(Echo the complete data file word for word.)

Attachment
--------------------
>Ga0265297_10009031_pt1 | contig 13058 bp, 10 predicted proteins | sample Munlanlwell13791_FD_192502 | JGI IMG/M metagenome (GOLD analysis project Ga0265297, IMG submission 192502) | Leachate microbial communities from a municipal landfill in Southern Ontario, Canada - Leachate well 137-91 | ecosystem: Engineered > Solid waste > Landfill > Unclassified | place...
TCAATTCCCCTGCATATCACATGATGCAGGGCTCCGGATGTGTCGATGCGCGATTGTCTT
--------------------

>Ga0265297_10009031_pt1 | contig 13058 bp, 10 predicted proteins | sample Munlanlwell13791_FD_192502 | JGI IMG/M metagenome (GOLD analysis project Ga0265297, IMG submission 192502) | Leachate microbial communities from a municipal landfill in Southern Ontario, Canada - Leachate well 137-91 | ecosystem: Engineered > Solid waste > Landfill > Unclassified | place...
TCAATTCCCCTGCATATCACATGATGCAGGGCTCCGGATGTGTCGATGCGCGATTGTCTT